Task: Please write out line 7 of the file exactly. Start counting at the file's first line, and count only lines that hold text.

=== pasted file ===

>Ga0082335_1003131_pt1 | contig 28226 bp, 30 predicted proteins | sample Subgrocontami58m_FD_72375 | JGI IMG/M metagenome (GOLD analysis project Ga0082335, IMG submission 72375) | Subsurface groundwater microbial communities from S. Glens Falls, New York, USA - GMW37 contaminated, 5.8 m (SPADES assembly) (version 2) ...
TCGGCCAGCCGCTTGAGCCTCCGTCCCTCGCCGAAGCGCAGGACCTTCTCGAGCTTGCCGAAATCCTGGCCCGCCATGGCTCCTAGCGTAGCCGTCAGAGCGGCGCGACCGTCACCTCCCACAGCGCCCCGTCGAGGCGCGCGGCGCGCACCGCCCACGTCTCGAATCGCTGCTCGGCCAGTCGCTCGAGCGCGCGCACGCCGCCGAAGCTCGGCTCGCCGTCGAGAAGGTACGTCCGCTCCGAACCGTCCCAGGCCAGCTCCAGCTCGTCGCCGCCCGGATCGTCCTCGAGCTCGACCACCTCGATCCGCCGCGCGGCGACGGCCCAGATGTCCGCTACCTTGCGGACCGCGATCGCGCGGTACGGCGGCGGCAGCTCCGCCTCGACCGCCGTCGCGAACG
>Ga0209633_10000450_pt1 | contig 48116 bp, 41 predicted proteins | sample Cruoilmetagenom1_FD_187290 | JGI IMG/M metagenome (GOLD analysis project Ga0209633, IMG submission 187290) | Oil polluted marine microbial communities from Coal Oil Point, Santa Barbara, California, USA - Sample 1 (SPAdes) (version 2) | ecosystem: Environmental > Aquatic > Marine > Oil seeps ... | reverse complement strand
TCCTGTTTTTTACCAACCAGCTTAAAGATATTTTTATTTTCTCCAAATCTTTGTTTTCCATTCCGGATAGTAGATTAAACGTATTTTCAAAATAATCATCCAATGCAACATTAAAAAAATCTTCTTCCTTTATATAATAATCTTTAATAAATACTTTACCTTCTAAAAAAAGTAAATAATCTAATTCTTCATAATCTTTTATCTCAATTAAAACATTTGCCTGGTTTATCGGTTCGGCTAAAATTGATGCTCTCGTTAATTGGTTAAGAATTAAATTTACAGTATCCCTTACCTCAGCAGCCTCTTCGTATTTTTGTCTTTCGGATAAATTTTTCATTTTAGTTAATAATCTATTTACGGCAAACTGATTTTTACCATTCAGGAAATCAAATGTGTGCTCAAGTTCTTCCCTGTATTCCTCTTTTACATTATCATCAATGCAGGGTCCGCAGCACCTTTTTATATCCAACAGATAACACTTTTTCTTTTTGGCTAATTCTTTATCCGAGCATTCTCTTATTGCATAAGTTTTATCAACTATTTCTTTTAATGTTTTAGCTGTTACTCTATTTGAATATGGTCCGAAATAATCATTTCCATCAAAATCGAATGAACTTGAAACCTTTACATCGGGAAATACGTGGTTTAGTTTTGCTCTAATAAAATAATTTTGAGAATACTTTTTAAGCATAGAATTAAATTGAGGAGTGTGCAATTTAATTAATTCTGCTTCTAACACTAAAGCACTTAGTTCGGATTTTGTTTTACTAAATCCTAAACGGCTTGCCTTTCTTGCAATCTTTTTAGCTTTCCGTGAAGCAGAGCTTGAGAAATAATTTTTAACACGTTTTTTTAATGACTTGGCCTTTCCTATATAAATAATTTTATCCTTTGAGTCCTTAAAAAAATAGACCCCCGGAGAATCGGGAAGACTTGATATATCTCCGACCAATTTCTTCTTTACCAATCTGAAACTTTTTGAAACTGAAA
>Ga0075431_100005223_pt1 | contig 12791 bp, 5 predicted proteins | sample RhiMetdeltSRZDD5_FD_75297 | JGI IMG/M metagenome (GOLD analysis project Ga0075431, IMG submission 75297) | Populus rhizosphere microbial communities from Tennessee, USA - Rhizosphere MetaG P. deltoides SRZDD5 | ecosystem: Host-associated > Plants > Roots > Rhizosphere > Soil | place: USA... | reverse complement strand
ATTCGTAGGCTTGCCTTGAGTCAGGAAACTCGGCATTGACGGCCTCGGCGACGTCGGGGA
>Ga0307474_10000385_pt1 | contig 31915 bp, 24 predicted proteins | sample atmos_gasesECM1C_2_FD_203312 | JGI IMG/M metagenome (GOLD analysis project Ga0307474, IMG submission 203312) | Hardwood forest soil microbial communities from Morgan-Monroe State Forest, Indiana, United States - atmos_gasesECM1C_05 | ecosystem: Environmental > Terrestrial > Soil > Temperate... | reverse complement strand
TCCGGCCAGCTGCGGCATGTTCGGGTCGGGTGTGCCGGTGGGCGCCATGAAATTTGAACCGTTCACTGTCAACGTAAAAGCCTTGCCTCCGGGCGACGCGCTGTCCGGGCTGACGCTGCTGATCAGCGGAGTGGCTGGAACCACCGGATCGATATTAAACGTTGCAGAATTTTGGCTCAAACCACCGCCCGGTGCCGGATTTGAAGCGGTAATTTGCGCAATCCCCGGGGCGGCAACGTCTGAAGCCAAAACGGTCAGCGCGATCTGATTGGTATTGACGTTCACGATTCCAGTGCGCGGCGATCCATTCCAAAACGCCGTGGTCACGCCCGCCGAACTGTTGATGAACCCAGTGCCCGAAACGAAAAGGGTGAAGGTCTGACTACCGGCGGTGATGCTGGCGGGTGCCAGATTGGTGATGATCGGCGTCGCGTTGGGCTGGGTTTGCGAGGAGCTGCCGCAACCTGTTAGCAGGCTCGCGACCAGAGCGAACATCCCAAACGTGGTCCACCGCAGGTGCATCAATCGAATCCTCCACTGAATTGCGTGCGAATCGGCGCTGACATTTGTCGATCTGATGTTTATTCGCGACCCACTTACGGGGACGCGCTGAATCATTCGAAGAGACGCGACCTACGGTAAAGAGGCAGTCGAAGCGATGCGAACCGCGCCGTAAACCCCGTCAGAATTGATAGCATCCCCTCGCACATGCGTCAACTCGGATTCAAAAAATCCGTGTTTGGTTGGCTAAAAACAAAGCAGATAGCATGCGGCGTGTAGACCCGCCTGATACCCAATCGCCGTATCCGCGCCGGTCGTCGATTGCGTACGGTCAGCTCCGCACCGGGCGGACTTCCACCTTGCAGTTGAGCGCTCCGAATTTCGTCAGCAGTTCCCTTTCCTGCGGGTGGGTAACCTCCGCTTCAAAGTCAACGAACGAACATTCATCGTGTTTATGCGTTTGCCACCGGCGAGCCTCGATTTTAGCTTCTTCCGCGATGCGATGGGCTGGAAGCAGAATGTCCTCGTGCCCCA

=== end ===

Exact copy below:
>Ga0307474_10000385_pt1 | contig 31915 bp, 24 predicted proteins | sample atmos_gasesECM1C_2_FD_203312 | JGI IMG/M metagenome (GOLD analysis project Ga0307474, IMG submission 203312) | Hardwood forest soil microbial communities from Morgan-Monroe State Forest, Indiana, United States - atmos_gasesECM1C_05 | ecosystem: Environmental > Terrestrial > Soil > Temperate... | reverse complement strand